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RE: range locks vs. section locks

From: Yaron Goland <yarong@microsoft.com>
Date: Fri, 21 Feb 1997 20:11:44 -0800
Message-ID: <c=US%a=_%p=msft%l=RED-44-MSG-970222041144Z-4098@INET-05-IMC.microsoft.com>
To: "'Steve Carter'" <SRCarter@novell.com>, "'Mark_Day/CAM/Lotus@lotus.com'" <Mark_Day/CAM/Lotus@lotus.com>, "'w3c-dist-auth@w3.org'" <w3c-dist-auth@w3.org>
I should tread carefully as I am no expert on OLE documents (docobjs).
However, as I have come to understand it, the way we handle the whole
issue of byte range locking is by allowing IStreams to have pointers.
The idea is that the program happily writes away in a section of the
document when all of a sudden it finds that the next linear portion of
the document has already been written to or locked. The program will
insert a pointer to free space and then continue writing there. Every
once in awhile the system will save out the whole file and thus defrag
it. The motivation for this behavior was performance, having to move
things around in a file is really expensive. It is a lot easier to just
stick in a pointer.

So now we have two major real world scenarios, fixed length record based
documents (a.k.a. databases) and complex documents.

		Yaron

>-----Original Message-----
>From:	Steve Carter [SMTP:SRCarter@novell.com]
>Sent:	Friday, February 21, 1997 11:43 AM
>To:	Mark_Day/CAM/Lotus@lotus.com; w3c-dist-auth@w3.org
>Subject:	Re: range locks vs. section locks
>
>I'm suprised that some people think that the reason that I've supported range
>locking
>is because GroupWise uses the feature, GroupWise does not. In the early days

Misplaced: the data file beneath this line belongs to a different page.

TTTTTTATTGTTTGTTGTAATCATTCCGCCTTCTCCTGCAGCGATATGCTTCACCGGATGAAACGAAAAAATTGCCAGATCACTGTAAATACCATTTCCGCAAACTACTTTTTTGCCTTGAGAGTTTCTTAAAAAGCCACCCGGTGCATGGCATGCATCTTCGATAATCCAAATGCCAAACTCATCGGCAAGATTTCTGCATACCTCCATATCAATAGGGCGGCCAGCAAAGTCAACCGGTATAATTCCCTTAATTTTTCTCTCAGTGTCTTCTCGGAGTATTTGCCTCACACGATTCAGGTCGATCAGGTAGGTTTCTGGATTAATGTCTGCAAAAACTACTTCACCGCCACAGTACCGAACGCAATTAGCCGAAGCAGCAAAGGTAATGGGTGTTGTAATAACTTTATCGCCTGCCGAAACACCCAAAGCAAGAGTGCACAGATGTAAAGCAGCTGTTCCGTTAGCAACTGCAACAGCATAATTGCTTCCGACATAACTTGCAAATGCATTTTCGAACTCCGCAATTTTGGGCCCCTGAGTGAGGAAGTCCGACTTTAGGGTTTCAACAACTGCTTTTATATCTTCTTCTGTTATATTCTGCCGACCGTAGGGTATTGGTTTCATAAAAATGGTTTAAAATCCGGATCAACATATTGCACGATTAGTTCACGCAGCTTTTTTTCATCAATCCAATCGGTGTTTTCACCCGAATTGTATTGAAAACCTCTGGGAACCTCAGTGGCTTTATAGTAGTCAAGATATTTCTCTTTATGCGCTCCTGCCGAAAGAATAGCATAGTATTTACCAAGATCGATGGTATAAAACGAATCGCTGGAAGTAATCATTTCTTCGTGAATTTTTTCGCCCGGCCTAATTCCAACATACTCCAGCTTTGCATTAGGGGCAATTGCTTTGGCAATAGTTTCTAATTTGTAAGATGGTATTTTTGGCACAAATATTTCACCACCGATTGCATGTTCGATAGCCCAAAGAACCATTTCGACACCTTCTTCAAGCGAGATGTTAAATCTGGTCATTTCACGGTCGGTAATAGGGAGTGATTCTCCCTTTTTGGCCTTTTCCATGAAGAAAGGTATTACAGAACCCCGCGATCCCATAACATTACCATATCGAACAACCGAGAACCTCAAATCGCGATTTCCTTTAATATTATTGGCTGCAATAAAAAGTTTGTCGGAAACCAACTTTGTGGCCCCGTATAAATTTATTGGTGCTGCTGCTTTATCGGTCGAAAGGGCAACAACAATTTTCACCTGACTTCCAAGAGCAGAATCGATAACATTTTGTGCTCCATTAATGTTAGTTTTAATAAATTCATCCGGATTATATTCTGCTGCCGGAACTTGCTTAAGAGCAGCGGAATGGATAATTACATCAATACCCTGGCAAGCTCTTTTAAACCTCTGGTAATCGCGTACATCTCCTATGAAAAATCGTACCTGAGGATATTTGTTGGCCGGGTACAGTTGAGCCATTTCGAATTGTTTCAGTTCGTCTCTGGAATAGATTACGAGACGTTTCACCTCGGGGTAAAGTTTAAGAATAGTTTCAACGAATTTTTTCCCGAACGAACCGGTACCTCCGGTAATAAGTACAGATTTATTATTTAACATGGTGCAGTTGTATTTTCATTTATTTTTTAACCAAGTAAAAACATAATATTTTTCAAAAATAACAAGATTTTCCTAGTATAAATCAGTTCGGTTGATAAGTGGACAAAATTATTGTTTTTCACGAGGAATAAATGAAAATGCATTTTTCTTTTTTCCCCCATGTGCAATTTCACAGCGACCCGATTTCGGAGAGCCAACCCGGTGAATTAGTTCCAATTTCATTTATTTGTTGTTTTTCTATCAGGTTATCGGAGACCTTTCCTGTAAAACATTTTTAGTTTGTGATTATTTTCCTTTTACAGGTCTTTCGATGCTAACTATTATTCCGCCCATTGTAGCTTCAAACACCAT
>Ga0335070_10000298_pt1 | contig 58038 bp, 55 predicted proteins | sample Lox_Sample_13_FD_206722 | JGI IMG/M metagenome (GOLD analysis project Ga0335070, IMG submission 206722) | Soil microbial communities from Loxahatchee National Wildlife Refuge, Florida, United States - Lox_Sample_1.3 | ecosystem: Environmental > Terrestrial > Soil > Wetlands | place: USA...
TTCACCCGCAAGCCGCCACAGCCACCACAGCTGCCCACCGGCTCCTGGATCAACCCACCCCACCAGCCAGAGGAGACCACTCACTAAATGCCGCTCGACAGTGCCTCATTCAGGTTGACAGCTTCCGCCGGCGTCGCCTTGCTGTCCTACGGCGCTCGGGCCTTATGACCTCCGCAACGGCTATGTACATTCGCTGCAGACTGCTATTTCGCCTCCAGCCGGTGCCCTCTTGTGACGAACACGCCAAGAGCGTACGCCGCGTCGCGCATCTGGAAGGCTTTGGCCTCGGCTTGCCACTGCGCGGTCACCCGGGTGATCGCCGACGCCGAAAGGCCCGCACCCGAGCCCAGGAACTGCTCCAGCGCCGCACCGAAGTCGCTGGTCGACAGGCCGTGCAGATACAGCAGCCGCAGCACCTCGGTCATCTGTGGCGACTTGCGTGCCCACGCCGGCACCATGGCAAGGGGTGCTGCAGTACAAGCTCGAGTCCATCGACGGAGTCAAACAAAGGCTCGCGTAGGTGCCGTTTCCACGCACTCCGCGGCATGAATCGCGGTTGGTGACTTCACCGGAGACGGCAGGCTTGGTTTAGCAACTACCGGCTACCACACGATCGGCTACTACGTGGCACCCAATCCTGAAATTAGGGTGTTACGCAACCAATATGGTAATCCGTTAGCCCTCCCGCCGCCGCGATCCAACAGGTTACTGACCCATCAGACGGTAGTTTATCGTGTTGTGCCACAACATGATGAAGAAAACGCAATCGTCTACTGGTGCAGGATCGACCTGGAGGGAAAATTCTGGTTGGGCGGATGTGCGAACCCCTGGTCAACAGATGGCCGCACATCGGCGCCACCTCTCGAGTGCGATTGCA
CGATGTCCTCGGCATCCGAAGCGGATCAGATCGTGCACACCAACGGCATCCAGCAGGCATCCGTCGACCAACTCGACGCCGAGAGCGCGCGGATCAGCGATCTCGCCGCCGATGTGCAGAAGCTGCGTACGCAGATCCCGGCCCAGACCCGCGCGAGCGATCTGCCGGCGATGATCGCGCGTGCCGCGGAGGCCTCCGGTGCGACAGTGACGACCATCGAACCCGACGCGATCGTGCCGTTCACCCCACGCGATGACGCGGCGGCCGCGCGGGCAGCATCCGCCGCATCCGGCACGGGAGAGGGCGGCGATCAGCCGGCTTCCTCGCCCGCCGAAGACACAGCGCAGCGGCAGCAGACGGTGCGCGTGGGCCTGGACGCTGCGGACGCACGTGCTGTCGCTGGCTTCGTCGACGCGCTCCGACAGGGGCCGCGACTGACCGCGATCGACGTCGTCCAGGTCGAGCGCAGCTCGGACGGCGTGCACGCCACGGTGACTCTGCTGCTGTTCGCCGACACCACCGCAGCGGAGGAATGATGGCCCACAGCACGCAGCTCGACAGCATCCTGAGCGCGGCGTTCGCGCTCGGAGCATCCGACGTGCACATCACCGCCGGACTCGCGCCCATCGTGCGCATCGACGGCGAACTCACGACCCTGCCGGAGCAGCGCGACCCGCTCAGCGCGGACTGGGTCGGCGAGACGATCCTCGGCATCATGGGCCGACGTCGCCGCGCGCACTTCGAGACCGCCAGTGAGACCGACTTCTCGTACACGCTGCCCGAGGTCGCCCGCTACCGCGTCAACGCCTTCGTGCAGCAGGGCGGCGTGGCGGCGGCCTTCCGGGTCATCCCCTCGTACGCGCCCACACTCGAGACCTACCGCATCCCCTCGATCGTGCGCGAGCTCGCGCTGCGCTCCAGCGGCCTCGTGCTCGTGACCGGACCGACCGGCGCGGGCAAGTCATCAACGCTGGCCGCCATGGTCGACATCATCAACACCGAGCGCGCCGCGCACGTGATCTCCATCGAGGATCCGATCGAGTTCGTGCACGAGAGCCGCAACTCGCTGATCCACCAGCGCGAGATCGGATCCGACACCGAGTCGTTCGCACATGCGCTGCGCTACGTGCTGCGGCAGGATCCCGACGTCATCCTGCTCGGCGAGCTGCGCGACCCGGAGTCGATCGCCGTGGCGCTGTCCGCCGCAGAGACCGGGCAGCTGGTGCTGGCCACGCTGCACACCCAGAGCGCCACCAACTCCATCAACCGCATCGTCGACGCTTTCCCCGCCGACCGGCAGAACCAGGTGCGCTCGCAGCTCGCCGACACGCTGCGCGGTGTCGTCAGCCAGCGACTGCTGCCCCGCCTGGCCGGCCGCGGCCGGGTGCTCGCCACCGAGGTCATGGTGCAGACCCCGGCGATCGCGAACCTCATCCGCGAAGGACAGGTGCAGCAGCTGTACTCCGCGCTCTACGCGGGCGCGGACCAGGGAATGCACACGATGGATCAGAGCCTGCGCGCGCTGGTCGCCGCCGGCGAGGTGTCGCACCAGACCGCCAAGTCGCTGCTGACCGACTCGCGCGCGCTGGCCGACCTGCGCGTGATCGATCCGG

>SoftSolutions did, but that is behind us. Basically, range locking is a
>useful method
>for implementing a fixed-length record store that provides the necessary
>functionality
>for small to medium document management systems (whether they do versioning
>or not).
>Some editing systems that use range locking do so because they access a
>fixed-length
>index of the document structure that provides all access to the document
>body. Range
>locking is used here to protect the specific portion of the document. In both
>cases
>you do not see the byte count changing except at the end of the fixed-length
>portion of 
>the document or the DMS control file. Having been there, I suspect that there
>are
>systems out there that use range locking to provide this type of
>functionality.
>
>So now I'll put on my Novell hat. No, I don't need range locking. But I think
>we're being
>short sighted if we think that functionality such as range locking has no
>value to DAV.
>
>-src
>
>>>> <Mark_Day/CAM/Lotus@lotus.com> 02/21/97 08:54AM >>>
>
>I agree with Larry that it makes more sense in most cases to talk about
>section locks for the scenario of multiple authors wanting to manipulate
>different parts of the document. If your locks are on byte ranges, then the
>semantics (as I understand them) seem pretty unpleasant:
>
>1. In the simplest approach, you can't change the size of the locked range
>unless you lock from the start of the range to the end of the document
>(thus effectively locking most of the document if what you're modifying is
>near the beginning of the document).
>
>2. In a more complex approach, you can't safely re-lock a range using the
>same start & end points once you release the lock, because the actual byte
>numbering of that content in the document may have changed as others have
>inserted or deleted bytes from their ranges.  Section locking also has this
>problem, but in a milder form: the problem arises as sections are added and
>removed, which one would expect to be much less common than adding and
>removing bytes.
>
>People who have more experience with byte-locking systems should feel free
>to correct me on these points if I have misunderstood.
>
>--Mark
>
>
> 
>
Received on Friday, 21 February 1997 23:12:07 GMT

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